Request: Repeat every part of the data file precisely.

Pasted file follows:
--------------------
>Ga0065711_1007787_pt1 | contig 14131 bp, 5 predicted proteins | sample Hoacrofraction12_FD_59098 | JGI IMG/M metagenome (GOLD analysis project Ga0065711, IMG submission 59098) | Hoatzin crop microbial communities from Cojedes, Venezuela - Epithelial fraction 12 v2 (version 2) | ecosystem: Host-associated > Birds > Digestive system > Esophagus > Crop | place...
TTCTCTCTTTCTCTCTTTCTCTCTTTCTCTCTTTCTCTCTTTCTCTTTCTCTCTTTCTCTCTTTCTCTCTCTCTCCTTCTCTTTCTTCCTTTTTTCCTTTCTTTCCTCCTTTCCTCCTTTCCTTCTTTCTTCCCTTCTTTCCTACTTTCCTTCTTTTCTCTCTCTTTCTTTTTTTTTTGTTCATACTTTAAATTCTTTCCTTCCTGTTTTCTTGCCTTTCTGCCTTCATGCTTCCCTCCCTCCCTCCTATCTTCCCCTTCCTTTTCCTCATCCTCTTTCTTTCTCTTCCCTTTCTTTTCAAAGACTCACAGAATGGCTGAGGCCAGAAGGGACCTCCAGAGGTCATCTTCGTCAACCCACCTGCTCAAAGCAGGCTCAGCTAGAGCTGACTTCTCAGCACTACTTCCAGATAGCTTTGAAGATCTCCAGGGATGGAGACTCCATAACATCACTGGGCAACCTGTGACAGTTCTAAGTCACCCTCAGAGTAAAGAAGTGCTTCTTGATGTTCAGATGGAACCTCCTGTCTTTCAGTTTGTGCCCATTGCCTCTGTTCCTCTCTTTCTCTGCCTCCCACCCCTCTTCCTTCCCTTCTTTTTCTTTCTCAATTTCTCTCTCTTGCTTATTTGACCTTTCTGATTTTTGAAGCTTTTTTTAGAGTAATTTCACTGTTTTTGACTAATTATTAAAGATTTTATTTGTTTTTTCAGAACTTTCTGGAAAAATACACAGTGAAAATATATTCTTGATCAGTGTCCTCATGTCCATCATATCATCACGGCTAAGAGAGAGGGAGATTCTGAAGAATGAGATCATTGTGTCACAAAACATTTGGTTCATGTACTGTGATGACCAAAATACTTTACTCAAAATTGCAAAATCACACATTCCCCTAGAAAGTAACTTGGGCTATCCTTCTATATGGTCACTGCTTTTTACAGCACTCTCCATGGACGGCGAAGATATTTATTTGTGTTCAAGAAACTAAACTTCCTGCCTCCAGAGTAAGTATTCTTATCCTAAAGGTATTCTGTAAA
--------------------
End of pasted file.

>Ga0065711_1007787_pt1 | contig 14131 bp, 5 predicted proteins | sample Hoacrofraction12_FD_59098 | JGI IMG/M metagenome (GOLD analysis project Ga0065711, IMG submission 59098) | Hoatzin crop microbial communities from Cojedes, Venezuela - Epithelial fraction 12 v2 (version 2) | ecosystem: Host-associated > Birds > Digestive system > Esophagus > Crop | place...
TTCTCTCTTTCTCTCTTTCTCTCTTTCTCTCTTTCTCTCTTTCTCTTTCTCTCTTTCTCTCTTTCTCTCTCTCTCCTTCTCTTTCTTCCTTTTTTCCTTTCTTTCCTCCTTTCCTCCTTTCCTTCTTTCTTCCCTTCTTTCCTACTTTCCTTCTTTTCTCTCTCTTTCTTTTTTTTTTGTTCATACTTTAAATTCTTTCCTTCCTGTTTTCTTGCCTTTCTGCCTTCATGCTTCCCTCCCTCCCTCCTATCTTCCCCTTCCTTTTCCTCATCCTCTTTCTTTCTCTTCCCTTTCTTTTCAAAGACTCACAGAATGGCTGAGGCCAGAAGGGACCTCCAGAGGTCATCTTCGTCAACCCACCTGCTCAAAGCAGGCTCAGCTAGAGCTGACTTCTCAGCACTACTTCCAGATAGCTTTGAAGATCTCCAGGGATGGAGACTCCATAACATCACTGGGCAACCTGTGACAGTTCTAAGTCACCCTCAGAGTAAAGAAGTGCTTCTTGATGTTCAGATGGAACCTCCTGTCTTTCAGTTTGTGCCCATTGCCTCTGTTCCTCTCTTTCTCTGCCTCCCACCCCTCTTCCTTCCCTTCTTTTTCTTTCTCAATTTCTCTCTCTTGCTTATTTGACCTTTCTGATTTTTGAAGCTTTTTTTAGAGTAATTTCACTGTTTTTGACTAATTATTAAAGATTTTATTTGTTTTTTCAGAACTTTCTGGAAAAATACACAGTGAAAATATATTCTTGATCAGTGTCCTCATGTCCATCATATCATCACGGCTAAGAGAGAGGGAGATTCTGAAGAATGAGATCATTGTGTCACAAAACATTTGGTTCATGTACTGTGATGACCAAAATACTTTACTCAAAATTGCAAAATCACACATTCCCCTAGAAAGTAACTTGGGCTATCCTTCTATATGGTCACTGCTTTTTACAGCACTCTCCATGGACGGCGAAGATATTTATTTGTGTTCAAGAAACTAAACTTCCTGCCTCCAGAGTAAGTATTCTTATCCTAAAGGTATTCTGTAAA